Video to NBTV converter

Forum for discussion of narrow-bandwidth mechanical television

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Postby Steve Anderson » Thu Feb 27, 2014 7:07 pm

Back onto the converter whilst I await some parts to arrive for the monitor.

Pulse outputs are now active and the timing needs some 'tweaking' to get it spot-on.

Gif below shows composite NBTV out at the frame interval (yellow), the HCTTL composite syncs (magenta), the frame sync (green) and the continuous 400Hz line drive for direct-driven CRT timebases for example (cyan).

...so progress is being made...

Steve A.
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Postby Steve Anderson » Fri Feb 28, 2014 1:23 am

I wanted to check two things with the rather odd looking waveform below. First was the PWM/filter combination was linear, second was that the memory addressing which has to work backwards on reading was functioning correctly - which it would appear to be. Traces and their colours are as above.

The ramp is the full 256 levels from black to white, the syncs are generated in the software and not stored in memory.

The reverse (ascending ramp) of this was fine also.

There are some small glitches I need to sort out and of course still the timing to do. Best I attack that with a fresh mind tomorrow, it is 2120 here.

Steve A.
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Postby Steve Anderson » Fri Feb 28, 2014 7:46 pm

Timings are now sorted, it reads RAM in both reverse directions translating L-R, T-B into B-T, R-L.

The pattern generation, RAM reading and output path can be said to be done...now comes the fun part!!

Steve A.
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Postby Monroe Lee King Jr. » Sun Mar 02, 2014 11:06 pm

Hummmm this looks interesting! It may help out if we get to the hardware phase with NBTV after some testing done with software. Great work being done here!

Progress!
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Postby Steve Anderson » Mon Mar 03, 2014 5:52 pm

This converter (and the others) could be adapted to produce any sane standard as an output. Unless you have an already defined standard I would suggest keeping the scanning directions the same as standard 525/625 TV, left to right, top to bottom for line and frame/field respectively.

It would be quite feasible to get 32 or 36 lines at 10fps in a reasonable audio bandwidth. Converting this to a serial digital stream would require a much greater bandwidth unless compressed - which is possible.

A lot of this hinges on your ground equipment, I guess this 32/36 line system would require up-converting to 525/625 for display and recording, though you could easily record the down-linked signal on a PC.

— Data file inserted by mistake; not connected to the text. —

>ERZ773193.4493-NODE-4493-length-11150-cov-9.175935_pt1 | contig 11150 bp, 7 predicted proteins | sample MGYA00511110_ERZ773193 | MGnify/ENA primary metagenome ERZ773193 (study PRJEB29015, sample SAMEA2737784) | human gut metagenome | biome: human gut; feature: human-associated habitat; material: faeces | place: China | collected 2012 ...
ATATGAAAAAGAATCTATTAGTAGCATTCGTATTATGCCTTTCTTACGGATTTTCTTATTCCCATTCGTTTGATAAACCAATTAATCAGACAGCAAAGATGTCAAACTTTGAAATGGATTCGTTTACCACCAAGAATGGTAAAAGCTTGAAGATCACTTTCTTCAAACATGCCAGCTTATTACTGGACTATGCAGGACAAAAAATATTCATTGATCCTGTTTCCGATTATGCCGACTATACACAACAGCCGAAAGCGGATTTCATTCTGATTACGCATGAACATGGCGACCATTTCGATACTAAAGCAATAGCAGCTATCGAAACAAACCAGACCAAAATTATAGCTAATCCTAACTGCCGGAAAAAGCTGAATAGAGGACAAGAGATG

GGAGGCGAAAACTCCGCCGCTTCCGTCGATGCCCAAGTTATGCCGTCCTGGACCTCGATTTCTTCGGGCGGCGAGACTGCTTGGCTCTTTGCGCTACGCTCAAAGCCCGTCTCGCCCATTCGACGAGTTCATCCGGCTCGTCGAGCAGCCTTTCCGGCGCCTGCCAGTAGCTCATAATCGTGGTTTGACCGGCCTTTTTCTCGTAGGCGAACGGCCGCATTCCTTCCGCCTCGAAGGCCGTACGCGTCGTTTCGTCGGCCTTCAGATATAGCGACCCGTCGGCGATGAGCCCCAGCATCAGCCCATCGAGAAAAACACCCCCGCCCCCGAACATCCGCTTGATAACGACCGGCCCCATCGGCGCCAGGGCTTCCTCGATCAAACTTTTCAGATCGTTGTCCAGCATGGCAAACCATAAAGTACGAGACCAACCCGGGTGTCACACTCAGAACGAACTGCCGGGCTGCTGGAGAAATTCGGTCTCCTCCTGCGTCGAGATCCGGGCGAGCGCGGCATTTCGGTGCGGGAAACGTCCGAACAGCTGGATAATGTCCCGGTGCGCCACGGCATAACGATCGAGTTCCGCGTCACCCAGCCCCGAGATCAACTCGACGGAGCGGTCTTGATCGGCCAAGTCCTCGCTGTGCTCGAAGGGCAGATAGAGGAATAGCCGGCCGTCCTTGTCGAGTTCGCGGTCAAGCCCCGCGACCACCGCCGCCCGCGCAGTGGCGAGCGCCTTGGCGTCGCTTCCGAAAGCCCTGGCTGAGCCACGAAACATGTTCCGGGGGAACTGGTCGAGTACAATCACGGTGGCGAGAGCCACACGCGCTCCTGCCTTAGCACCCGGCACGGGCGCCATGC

Anyway, food for thought.

Steve A.
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Postby Steve Anderson » Thu Mar 13, 2014 2:58 pm

Work has sporadically continued on this - confounded interruptions all the time.

I'll tell you one thing - there's one heck of a lot of things happening during the 625 VBI and all the while it has to keep pumping out the NBTV signal smoothly.

If, and it's a big if, I don't get any more distractions I'm hoping to have at least a beta version ready before the end of this month (March).

The hardware is pretty much fixed in stone now.

The metal-bashers have finished (at long last) the mechanical aspect of the 5" CRT monitor so I should have that up and running in a few days.

Steve A.
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Postby Steve Anderson » Fri Mar 14, 2014 4:47 pm

If it's not one thing it's another...

The CRT monitor metalwork was delivered yesterday evening - and they've made a complete cods of it. There's only three items for them to fabricate and all were wrong in some manner or another.

We went over the drawings and they conceded they got it wrong.

So I'll have to probably wait weeks to (hopefully) get a corrected version.

Damn!

A phone call was all that was needed for clarification - even so, it shouldn't have been necessary if they actually read the drawings instead of just looking at them!

Steve A.

Relevant drawings and a photo attached...
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5ADP1 Mech 202-Model B.gif
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5ADP1 Mech 203-Model B.gif
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Postby Harry Dalek » Sat Mar 15, 2014 1:32 pm

Hi Steve did you get to keep this one that has mistakes ? that will make them pay for it.

Even so i like the look at in its form the L shape idea is the way to go if you are doing a CRT scope or monitor ...it is hard to make holes and such i hope one day when i finish my cnc i might get it to do stuff like that .

Any case looking forward to seeing the monitor come together do post schematics if you do them .
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Postby Steve Anderson » Sat Mar 15, 2014 2:28 pm

Hi Harry, Yes, under normal circumstances one would want to get some form of recompense from a supplier like this. But I have to be careful - the owner of the company is one of my brother-in-laws.

As such I do get it done at cost paying only for the materials used, but have to wait until they get a quiet period. So I just have to bite my tounge. Ho hum...

Steve A.

Added later...As for schematics etc., I'll put together a .pdf as I have in the past. I will submit it to Jeremy, but having had a few CRT monitors published previously I'm not sure he'll be that interested. Whatever, I'll eventually post it in the 'Electronic TV' section.